What is a Tornado?
A tornado is a strong rotating column of air, usually formed from a thunderstorm that makes contact with the ground. The winds of a tornado can move at speeds of over 200 mph making them incredibly powerful and some of the most destructive forces in nature.
How do tornadoes form?
- Thunderstorm or hail storms release energy and strong winds.
- The strong winds and energy begin to rotate and form a column of spinning air called the mesocyclone.
- The mesocyclone meets warm air moving up and cold air moving down and creates a funnel.
- The funnel, made up of dust, air and debris reaches the ground and a tornado is formed.
When do tornadoes usually occur?
Tornadoes can happen at any time during the year, but they occur most frequently in the rainy seasons of spring and summer when severe storms, needed to form the tornadoes, occur more regularly. Most tornadoes occur in the late afternoon, between 4pm and 9pm.
Where do tornadoes usually occur?
Tornadoes usually occur in the central part of the United States. This are in the Midwest starts in North Dakota and stretches all the way down through South Dakota, Nebraska, Kansas, Oklahoma and ends in Texas.
How dangerous are tornadoes?
Tornadoes are measured on the EF or Enhanced Fujita scale. On the EF scale the higher the number a tornado is ranked between 0-5 the higher the wind speeds are and consequently the more damage it can do.
|EF||MPH for a 3 second wind gust||Damage|
What are the hazards associated with a tornado?
The high winds of tornadoes are the largest threat. These winds can break down houses in seconds as well as displace cars and other items. Flying debris is another large threat involved with tornadoes. Everyday objects left outside and lifted by the strong winds, become projectile missiles as they are thrown about at dangerously high speeds.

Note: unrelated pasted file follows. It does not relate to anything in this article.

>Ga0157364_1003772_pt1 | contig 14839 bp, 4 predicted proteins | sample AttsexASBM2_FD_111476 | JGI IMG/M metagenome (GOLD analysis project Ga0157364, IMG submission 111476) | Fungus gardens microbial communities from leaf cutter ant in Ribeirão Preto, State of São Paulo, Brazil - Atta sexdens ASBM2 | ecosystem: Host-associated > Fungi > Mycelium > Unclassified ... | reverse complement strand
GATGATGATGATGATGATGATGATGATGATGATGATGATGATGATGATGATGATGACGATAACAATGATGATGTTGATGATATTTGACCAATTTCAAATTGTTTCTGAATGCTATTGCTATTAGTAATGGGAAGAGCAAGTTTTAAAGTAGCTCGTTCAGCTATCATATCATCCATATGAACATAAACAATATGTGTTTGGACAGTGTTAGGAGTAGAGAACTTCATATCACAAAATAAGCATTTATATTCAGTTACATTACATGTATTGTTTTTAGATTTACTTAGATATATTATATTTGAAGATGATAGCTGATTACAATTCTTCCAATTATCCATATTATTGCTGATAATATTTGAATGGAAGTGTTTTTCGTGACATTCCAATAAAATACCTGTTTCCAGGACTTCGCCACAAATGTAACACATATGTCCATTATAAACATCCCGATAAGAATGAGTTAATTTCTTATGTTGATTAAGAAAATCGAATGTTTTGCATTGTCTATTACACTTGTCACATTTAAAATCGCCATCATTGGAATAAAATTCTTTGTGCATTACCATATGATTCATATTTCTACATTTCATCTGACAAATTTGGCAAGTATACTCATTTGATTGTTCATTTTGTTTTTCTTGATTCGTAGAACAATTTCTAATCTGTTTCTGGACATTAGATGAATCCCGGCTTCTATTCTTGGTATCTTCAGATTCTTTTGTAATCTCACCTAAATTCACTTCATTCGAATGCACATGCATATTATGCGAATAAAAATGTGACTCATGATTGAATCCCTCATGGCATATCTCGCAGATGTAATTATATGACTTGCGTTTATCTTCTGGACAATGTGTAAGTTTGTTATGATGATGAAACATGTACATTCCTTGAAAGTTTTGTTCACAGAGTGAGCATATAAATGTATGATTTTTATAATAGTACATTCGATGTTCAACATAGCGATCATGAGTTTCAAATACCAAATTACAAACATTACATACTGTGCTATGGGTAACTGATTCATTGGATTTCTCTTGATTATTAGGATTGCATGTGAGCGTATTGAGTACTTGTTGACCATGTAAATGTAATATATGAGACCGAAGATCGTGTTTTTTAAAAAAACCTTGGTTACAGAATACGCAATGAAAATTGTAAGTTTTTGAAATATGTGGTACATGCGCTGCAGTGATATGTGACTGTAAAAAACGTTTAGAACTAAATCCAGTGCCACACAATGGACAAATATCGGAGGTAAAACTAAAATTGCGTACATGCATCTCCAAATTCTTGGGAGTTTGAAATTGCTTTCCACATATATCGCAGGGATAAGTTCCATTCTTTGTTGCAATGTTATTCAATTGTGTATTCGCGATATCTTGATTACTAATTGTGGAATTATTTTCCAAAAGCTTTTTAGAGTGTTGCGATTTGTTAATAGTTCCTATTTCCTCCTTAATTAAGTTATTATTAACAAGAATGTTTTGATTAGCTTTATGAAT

To keep safe from these hazards make sure you are in a secure building, in the lowest possible floor in a room without windows.
What does the sky look like before a tornado?
Blue - The air around you and your home might get very still due to the low-pressure vacuum the tornado has created. This is the calm before the storm.
Green - The sky might look greenish in one area and clear blue on the other side. Experts aren't decided on why the sky appears green but some theories suggest it's the light interacting with the water in the air.
Dark Brown - If you see dark brown clouds in the sky this could indicate a tornado is already on the ground.
Grey - If it is raining heavily the tornado may be hidden by the rain. In this situation listen carefully, if you hear a loud roaring then a tornado could be heading you way.
How to prepare for a tornado
Tornadoes can strike relatively quickly leaving little time to prepare. Because of this, it's best to have a plan made in advance that you and your family members can act on in an instance.
|Do pay attention to severe thunderstorm warnings as these are the types of storms that tornadoes develop from.||Don't forget to predetermine an emergency meet up point and communication plan with your family.|
|Do pickup all items left outside and bring them into your home to minimize losing them in the wind and the threat of flying debris.||Don't forget to shut and fasten all exterior doors and windows.|